Monthly Preliminary Motor-Vehicle Fatality Estimates – February 2021
February motor-vehicle deaths down 4% from last year
Because of COVID-19-related impacts, the number of miles driven in 2020 decreased 13.2% compared to 2019. However, this decrease did not start until March 2020, with January and February 2020 experiencing typical levels of travel. The number of miles driven in February 2021 decreased 12.1% compared to February 2020. Deaths for the first two months of 2021 are estimated to be 6,160. This preliminary estimate is up 6% compared to 2020. Motor-vehicle deaths in February 2021 totaled 2,710. This preliminary estimate is down 4% from February 2020. February is the first month showing a year-over-year decrease after eight consecutive monthly decreases compared to the prior year. The slight decrease in deaths combined with the large decrease in miles driven results in a monthly mileage death rate increase of 9.1% compared to February 2020. The mileage death rate per 100 million vehicle miles driven for February 2021 is 1.32, compared to 1.21 in 2020.
Mileage source: Federal Highway Administration
The estimated cost of motor-vehicle deaths, injuries, and property damage through February 2021 was $69 billion.
- Data Table
Through February 2021, motor-vehicle deaths decreased by 20% or more in nine states and the District of Columbia compared to the first two months of 2021:
- Kansas (-27 deaths, -43%)
- New York (-44 deaths, -40%)
- Virginia (-43 deaths, -32%)
- District of Columbia (-2 deaths, -29%)
- Iowa (-11 deaths, -28%)
- New Hampshire (-5 deaths, -28%)
- Connecticut (-10 deaths, -22%)
- Delaware (-4 deaths, -22%)
- New Mexico (-15 deaths, -22%)
- Oklahoma (-17 deaths, -20%)
Eight states experienced an increase of 25% or more:
- North Dakota (+14 deaths, +467%)
- Wyoming (+8 deaths, +133%)
- Montana (+17 deaths, +121%)
- Vermont (+3 deaths, +75%)
- California (+126 deaths, +34%)
- Mississippi (+27 deaths, +31%)
- Oregon (+17 deaths, +30%)
- Indiana (+22 deaths, +25%)
The line chart compares the 2021 monthly fatality trends against the 2020 and 2019 trends. In February 2021, 31 states reported fewer deaths compared to February 2020 preliminary reports, four states reported no change, and 15 states and the District of Columbia reported more deaths in February 2021 than February 2020. Please use the data table to view detailed state preliminary estimates.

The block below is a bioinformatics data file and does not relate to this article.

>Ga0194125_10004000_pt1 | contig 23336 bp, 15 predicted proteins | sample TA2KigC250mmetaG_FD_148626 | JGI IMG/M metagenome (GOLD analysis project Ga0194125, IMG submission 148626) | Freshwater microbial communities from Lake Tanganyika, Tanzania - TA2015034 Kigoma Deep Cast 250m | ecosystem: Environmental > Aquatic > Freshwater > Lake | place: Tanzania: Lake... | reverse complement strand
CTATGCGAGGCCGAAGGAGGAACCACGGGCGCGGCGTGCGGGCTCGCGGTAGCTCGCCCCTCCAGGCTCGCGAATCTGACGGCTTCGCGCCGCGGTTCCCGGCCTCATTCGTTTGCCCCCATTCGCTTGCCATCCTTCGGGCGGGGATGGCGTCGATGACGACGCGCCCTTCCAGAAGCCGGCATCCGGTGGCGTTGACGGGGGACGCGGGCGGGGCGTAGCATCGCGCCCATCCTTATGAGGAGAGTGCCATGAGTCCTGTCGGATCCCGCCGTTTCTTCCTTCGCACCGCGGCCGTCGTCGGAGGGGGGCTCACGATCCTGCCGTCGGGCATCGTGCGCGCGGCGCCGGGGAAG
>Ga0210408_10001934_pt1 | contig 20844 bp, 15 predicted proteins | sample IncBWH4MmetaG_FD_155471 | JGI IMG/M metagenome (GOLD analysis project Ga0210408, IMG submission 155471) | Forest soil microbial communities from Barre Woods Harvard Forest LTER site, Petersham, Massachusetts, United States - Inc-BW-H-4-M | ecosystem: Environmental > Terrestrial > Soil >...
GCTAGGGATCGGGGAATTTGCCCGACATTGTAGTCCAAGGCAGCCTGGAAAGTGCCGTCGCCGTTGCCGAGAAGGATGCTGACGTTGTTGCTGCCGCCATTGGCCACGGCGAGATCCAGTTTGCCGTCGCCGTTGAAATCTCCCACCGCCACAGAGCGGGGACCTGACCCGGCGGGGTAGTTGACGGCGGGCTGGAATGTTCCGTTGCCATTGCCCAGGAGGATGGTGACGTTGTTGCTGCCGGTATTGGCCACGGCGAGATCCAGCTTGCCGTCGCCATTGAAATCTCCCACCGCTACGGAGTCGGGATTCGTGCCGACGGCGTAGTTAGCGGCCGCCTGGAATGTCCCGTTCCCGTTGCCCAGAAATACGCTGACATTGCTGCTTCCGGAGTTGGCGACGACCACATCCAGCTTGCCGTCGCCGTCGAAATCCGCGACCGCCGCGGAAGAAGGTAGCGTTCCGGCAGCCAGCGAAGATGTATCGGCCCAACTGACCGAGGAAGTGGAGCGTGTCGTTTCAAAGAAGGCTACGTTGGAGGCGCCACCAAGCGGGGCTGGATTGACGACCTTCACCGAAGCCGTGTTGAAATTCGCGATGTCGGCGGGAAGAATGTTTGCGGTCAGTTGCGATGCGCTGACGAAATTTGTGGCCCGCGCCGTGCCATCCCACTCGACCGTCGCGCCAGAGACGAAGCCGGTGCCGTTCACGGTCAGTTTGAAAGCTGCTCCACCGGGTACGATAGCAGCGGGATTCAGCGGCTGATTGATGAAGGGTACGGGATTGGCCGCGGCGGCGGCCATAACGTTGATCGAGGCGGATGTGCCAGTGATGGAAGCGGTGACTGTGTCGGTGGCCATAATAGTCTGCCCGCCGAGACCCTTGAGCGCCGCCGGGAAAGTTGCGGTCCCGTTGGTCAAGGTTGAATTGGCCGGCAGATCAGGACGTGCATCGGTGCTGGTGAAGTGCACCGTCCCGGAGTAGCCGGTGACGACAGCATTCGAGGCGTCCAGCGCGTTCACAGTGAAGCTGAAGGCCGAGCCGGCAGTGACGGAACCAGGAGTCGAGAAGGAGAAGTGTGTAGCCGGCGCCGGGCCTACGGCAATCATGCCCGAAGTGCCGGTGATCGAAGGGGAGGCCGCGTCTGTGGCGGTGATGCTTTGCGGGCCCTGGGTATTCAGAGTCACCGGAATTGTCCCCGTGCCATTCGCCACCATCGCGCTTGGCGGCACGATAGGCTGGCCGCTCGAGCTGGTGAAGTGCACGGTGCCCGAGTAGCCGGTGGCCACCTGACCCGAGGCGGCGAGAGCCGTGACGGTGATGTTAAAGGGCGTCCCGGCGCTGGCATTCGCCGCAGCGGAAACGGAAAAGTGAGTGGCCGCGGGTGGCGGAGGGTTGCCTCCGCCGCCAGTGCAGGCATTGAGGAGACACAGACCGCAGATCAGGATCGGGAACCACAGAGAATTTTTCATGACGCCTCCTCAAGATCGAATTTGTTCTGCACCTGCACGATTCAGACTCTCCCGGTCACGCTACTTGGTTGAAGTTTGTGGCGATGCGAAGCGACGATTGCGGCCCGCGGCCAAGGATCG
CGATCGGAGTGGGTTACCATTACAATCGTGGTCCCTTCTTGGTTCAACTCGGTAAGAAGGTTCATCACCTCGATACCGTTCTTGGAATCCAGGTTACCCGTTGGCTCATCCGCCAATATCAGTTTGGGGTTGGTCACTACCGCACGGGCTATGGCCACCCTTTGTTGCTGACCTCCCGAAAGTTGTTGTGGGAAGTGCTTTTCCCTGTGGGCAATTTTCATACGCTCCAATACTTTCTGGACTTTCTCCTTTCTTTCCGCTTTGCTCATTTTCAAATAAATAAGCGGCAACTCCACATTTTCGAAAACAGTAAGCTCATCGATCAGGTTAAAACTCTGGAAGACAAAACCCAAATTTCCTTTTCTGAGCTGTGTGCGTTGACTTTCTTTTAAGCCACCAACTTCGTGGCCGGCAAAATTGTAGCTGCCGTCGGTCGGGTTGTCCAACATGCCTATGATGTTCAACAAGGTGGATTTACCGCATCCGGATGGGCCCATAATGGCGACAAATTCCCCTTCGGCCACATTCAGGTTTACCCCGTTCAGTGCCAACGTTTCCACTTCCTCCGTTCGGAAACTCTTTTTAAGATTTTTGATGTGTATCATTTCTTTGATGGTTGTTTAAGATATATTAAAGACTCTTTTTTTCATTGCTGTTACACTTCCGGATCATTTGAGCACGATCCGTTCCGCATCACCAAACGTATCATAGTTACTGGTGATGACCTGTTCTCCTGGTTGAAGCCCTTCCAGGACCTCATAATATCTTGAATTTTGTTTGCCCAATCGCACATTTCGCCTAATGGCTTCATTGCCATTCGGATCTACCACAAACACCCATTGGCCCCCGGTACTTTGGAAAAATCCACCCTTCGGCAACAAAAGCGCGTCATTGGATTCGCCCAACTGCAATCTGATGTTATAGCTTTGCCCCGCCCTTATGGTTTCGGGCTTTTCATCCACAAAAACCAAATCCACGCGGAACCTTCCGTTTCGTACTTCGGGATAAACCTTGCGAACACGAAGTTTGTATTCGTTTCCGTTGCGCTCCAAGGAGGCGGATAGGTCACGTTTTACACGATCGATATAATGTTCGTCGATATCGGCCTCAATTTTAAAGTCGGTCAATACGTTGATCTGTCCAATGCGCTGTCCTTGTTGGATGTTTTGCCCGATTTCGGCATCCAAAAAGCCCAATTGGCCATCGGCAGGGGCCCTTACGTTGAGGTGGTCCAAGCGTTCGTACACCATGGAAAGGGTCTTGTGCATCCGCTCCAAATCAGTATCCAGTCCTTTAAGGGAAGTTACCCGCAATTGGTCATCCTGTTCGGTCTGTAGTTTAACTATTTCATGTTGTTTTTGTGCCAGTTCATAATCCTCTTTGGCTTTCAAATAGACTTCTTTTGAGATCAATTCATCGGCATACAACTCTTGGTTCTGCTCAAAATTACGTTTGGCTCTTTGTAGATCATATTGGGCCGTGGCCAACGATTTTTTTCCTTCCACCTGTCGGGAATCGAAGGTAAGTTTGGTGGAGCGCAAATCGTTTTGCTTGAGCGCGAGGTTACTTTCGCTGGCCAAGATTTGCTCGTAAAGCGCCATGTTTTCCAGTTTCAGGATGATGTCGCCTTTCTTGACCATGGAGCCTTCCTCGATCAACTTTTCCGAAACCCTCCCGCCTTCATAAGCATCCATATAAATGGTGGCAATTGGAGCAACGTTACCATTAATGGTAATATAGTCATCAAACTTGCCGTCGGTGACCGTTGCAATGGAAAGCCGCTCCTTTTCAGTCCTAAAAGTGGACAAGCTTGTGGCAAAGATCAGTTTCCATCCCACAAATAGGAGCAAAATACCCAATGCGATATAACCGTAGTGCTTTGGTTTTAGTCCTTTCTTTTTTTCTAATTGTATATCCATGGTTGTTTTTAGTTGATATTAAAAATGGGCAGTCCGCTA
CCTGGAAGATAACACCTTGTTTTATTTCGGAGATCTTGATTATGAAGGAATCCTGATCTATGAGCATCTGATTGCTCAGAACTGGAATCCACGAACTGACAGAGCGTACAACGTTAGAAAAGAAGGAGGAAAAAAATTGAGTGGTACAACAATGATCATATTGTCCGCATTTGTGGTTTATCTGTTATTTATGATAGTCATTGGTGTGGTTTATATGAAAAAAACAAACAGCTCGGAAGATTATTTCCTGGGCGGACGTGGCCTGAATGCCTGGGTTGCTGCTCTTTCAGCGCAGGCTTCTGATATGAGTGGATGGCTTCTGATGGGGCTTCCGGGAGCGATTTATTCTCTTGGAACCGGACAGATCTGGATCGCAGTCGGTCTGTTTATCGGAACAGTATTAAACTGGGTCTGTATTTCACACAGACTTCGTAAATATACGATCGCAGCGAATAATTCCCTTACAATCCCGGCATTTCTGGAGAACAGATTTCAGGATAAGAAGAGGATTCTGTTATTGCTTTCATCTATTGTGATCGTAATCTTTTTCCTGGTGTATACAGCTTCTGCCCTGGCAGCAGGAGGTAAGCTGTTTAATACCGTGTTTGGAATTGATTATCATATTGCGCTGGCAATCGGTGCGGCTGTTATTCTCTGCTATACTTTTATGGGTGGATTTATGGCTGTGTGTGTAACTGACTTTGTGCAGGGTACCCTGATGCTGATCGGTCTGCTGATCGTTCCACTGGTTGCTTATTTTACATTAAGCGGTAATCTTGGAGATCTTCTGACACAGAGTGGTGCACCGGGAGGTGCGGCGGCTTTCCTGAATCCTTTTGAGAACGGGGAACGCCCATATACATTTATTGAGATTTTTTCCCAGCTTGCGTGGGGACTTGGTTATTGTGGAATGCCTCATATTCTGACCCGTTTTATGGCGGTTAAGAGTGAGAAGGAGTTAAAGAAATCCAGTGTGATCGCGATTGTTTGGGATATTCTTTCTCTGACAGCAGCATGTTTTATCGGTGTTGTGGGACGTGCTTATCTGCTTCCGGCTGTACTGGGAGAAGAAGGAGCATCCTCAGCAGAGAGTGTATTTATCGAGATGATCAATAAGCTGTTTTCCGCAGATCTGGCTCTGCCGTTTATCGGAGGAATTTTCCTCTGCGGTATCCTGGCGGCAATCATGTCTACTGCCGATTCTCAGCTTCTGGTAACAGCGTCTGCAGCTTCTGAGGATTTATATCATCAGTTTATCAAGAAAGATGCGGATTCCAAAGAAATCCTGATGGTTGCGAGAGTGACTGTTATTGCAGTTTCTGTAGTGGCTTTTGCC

- Data Table
NSC preliminary motor vehicle fatality estimates do not include U.S. territories.
How the National Safety Council Calculates Crash Fatality Estimates
The National Safety Council (NSC) collects preliminary motor-vehicle fatality estimates from data reporters in all 50 states and the District of Columbia. State data reporters generally work in state Department of Transportation offices and are often the same individuals responsible for providing data to the National Highway Traffic Safety Administration’s (NHTSA) Fatality Analysis Reporting System (FARS).
Each month, state data reporters provide a first estimate for the previous month’s fatalities and updated estimates for all previously reported months.
NSC maintains a three-year database of all state motor-vehicle fatality estimate reports. Using January as an example, the NSC database includes the January estimate first reported in February, as well as any updated January estimates reported in March, April, May, June, July, August, September, October, November, and December.
Fatality estimates tend to mature over the course of the year. Numbers often increase as fatalities are confirmed. Because of the maturation of the data, NSC calculates year-to-year percent change estimates by comparing monthly motor-vehicle estimates of comparable maturity.
To calculate national fatality estimates, percent change estimates are multiplied by the most recently available final motor-vehicle fatality estimates reported by the National Center for Health Statistics (NCHS). Therefore, NSC estimates reflect the NCHS definition of motor-vehicle fatalities as both traffic and non-traffic deaths that occur within a year of the incident. Since NHTSA counts only traffic deaths that occur within 30 days of the incident, NSC motor-vehicle fatality estimates are not comparable to NHTSA figures.
All state level data are displayed as reported by each state. All fatality estimates are preliminary. To ensure proper comparisons, 2020 state fatality estimates are preliminary figures covering the same reporting period as those for 2021. In other words, preliminary 2021 estimates are compared to preliminary 2020 estimates, even if updated estimates are available.